Methods of biological monitoring using other tissues
- Ames Test- The aim of this test is to see test the mutagenicity of urine in exposed and unexposed subjects. Salmonella Typhimurium is used because it is more susceptible to mutagens. This type of Salmonella is unable to thrive without histidine, however if mutations occur, then it is able to produce histidine for itself. The bacteria is spread on an agar plate (with the urine) and given a little histidine at first to allow the bacteria initial time to grow and mutate (if mutagens are present). Once the histidine is depleted, the bacteria that has mutated will only grow because it had gained the ability to produced its own histidine to survive. The mutagenicity of the urine is proportional to the number of colonies. If there are mutagens in the urine that means the subject is exposure to mutagens from the environment.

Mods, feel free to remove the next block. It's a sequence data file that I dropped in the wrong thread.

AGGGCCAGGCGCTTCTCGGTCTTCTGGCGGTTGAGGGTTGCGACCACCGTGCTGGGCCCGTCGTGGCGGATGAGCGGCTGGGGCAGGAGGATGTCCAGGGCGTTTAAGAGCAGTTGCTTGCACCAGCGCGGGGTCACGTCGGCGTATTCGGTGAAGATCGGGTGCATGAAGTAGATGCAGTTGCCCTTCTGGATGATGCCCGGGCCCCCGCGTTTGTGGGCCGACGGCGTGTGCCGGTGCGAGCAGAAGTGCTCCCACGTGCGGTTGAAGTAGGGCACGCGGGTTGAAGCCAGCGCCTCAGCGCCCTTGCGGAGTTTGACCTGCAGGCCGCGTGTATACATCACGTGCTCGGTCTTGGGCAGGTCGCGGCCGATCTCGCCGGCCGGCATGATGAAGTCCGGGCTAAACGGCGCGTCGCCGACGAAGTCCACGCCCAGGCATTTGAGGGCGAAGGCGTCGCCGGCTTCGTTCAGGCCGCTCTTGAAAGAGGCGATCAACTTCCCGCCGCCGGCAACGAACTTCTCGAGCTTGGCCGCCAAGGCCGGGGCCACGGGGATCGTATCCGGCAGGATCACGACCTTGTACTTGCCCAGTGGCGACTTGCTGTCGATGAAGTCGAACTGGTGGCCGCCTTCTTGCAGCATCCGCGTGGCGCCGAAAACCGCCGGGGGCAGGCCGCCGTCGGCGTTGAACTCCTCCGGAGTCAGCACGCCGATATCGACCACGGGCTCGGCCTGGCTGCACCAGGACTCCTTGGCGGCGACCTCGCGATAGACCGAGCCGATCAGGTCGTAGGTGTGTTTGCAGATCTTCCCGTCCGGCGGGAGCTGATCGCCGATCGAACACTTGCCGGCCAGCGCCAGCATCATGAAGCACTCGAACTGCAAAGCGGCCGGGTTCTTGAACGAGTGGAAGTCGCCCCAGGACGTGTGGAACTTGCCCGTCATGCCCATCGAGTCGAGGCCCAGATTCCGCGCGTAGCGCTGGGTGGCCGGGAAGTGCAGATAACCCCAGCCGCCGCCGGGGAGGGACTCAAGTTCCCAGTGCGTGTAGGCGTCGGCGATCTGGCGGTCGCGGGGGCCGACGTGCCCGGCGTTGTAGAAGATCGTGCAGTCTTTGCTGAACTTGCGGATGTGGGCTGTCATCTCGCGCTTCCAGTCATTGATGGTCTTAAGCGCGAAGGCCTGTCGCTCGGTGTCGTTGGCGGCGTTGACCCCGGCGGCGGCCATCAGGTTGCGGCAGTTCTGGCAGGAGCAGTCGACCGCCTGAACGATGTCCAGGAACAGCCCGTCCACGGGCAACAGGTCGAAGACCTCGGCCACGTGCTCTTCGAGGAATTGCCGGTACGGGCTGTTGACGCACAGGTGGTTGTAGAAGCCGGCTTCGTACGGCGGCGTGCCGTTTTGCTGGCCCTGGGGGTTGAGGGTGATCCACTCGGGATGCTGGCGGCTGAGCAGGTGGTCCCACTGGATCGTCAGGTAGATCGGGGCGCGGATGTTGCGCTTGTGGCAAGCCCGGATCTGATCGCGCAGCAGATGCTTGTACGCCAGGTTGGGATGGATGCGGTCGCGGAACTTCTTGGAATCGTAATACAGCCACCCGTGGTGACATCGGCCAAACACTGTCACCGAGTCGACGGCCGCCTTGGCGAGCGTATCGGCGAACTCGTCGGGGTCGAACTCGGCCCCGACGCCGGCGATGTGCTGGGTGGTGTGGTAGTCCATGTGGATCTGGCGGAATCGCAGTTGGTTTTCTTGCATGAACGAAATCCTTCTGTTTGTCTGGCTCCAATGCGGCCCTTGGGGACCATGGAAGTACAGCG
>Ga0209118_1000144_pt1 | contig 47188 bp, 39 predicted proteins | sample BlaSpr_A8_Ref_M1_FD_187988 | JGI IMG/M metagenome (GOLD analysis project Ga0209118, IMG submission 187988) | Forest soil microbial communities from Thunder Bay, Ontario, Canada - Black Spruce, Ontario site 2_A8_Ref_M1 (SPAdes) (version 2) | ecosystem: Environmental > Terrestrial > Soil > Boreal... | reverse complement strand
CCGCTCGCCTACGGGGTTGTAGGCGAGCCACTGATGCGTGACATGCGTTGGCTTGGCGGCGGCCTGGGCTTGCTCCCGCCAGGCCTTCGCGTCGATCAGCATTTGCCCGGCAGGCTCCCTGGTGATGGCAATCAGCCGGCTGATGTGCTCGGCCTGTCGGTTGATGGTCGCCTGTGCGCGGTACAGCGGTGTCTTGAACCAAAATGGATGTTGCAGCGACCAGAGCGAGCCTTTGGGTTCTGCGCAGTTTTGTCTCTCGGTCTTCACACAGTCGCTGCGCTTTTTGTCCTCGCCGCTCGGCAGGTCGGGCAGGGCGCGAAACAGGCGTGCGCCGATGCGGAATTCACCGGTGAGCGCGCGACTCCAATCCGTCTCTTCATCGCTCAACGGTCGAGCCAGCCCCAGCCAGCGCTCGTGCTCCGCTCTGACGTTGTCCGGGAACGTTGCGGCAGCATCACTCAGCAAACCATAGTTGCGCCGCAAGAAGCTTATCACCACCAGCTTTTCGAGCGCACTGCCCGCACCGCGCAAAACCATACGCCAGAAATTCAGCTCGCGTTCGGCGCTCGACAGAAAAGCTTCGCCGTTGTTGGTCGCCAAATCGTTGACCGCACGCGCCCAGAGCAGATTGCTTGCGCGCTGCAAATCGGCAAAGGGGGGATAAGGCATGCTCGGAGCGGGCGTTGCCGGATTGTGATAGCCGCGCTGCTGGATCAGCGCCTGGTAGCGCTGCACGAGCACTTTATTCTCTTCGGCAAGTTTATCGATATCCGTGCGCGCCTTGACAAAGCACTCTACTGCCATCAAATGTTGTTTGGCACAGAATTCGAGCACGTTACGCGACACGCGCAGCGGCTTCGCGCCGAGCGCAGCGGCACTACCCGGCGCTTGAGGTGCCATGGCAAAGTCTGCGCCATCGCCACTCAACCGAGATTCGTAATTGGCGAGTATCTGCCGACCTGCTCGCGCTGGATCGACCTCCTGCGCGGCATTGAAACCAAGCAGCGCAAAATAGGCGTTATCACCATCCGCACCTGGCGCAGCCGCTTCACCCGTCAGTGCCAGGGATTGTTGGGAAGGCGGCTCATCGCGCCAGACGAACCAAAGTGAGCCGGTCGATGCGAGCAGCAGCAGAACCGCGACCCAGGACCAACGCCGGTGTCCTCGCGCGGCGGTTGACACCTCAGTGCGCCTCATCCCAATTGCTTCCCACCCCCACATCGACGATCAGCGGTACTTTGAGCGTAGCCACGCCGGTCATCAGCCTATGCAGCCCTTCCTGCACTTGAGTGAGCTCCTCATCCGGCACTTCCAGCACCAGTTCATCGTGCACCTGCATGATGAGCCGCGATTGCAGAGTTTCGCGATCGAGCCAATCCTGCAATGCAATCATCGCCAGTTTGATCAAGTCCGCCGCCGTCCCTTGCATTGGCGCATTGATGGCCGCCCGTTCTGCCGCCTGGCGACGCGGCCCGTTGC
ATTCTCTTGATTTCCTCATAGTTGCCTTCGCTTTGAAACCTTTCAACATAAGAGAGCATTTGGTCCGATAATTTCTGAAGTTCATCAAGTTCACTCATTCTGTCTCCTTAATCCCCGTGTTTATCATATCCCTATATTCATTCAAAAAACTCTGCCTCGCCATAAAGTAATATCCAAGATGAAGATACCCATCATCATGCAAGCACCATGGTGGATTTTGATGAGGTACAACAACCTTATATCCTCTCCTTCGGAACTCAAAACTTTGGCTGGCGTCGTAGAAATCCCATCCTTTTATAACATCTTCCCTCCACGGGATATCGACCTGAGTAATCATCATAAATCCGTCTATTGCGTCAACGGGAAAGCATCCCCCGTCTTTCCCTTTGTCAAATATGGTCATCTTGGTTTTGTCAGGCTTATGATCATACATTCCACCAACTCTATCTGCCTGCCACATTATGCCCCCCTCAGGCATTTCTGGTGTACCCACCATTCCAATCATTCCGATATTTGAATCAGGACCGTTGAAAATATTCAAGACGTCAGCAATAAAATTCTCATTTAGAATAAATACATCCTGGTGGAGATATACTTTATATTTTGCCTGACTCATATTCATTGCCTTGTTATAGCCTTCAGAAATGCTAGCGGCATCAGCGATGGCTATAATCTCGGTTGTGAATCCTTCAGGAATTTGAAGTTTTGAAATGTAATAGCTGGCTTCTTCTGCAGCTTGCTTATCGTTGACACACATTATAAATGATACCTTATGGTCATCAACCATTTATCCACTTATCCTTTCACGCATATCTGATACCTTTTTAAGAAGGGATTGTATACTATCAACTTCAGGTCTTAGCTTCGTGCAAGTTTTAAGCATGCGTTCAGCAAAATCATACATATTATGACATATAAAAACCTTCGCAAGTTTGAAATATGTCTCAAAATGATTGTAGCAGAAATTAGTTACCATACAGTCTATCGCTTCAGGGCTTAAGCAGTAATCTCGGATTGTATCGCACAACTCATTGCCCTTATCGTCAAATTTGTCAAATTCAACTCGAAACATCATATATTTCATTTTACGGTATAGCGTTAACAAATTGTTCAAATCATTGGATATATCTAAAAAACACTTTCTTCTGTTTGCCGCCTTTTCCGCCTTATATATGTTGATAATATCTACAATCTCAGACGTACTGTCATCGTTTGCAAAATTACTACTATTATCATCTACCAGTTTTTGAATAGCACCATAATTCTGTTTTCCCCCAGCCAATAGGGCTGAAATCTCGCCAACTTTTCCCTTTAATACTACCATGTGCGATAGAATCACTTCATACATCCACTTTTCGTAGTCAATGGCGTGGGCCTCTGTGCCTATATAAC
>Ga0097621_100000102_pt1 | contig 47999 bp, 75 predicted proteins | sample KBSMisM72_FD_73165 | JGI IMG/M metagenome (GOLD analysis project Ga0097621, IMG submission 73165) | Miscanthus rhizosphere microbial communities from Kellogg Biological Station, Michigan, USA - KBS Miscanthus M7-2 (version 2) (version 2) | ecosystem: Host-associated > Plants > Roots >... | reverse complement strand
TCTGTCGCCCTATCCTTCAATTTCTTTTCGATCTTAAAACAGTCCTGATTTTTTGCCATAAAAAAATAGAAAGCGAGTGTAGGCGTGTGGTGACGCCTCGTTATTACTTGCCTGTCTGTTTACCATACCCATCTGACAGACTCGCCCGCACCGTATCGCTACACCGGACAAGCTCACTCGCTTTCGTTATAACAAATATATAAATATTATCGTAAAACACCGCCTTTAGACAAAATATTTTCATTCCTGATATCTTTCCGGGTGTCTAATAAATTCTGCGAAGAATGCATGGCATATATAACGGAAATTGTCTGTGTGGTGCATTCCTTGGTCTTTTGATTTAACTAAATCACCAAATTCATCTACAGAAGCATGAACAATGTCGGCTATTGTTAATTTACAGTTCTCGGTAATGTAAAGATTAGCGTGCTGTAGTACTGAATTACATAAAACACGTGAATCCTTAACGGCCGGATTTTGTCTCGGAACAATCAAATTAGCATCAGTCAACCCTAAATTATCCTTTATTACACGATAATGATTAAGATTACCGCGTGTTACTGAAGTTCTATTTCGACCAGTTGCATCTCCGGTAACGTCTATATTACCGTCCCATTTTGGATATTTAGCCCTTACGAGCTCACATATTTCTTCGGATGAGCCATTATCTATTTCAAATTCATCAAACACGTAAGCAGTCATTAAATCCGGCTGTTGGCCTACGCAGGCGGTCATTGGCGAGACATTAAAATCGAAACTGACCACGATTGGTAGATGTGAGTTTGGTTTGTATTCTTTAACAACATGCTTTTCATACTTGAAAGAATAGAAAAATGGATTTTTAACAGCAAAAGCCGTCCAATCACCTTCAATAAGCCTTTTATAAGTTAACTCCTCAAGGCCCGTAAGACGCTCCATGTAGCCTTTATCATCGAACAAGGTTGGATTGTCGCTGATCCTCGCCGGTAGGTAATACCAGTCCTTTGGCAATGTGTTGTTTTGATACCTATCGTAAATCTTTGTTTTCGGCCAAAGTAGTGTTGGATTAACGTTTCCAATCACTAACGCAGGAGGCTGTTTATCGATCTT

- Cytogenetic analysis of peripheral blood lymphocytes:
- Conventional method- detection of unstable aberrations (relatively inexpensive, not suitable for environmental exposures
- FISH (Fluorescence in situ hybridisation)- detection of both stable and unstable aberrations (more sensitive therefore suitable for environmental exposures but expensive)
- Analysis of micronuclei- detection of unstable aberrations
- Phosphorus-32 labelling- detection of PAH-DNA adducts in DNA
- ELISA- detection of oxidative stress markers
Links[✎ edit | edit source]
Related Articles[✎ edit | edit source]
Bibliography[✎ edit | edit source]
BENCKO, Vladimír. Hygiene & Epidemiology : Selected Chapters. 2nd edition. Karolinum, 2011. Chapter 1.2: Biological monitoring and human exposure to xenobiotics. ISBN 978-80-246-0793-1.
TINGEY, David T. (1989). Bioindicators in Air Pollution Research -- Applications and Constraints. Biologic Markers of Air-Pollution Stress and Damage in Forests. Washington, DC: National Academies Press, 1989: 73–80. ISBN 978-0-309-07833-7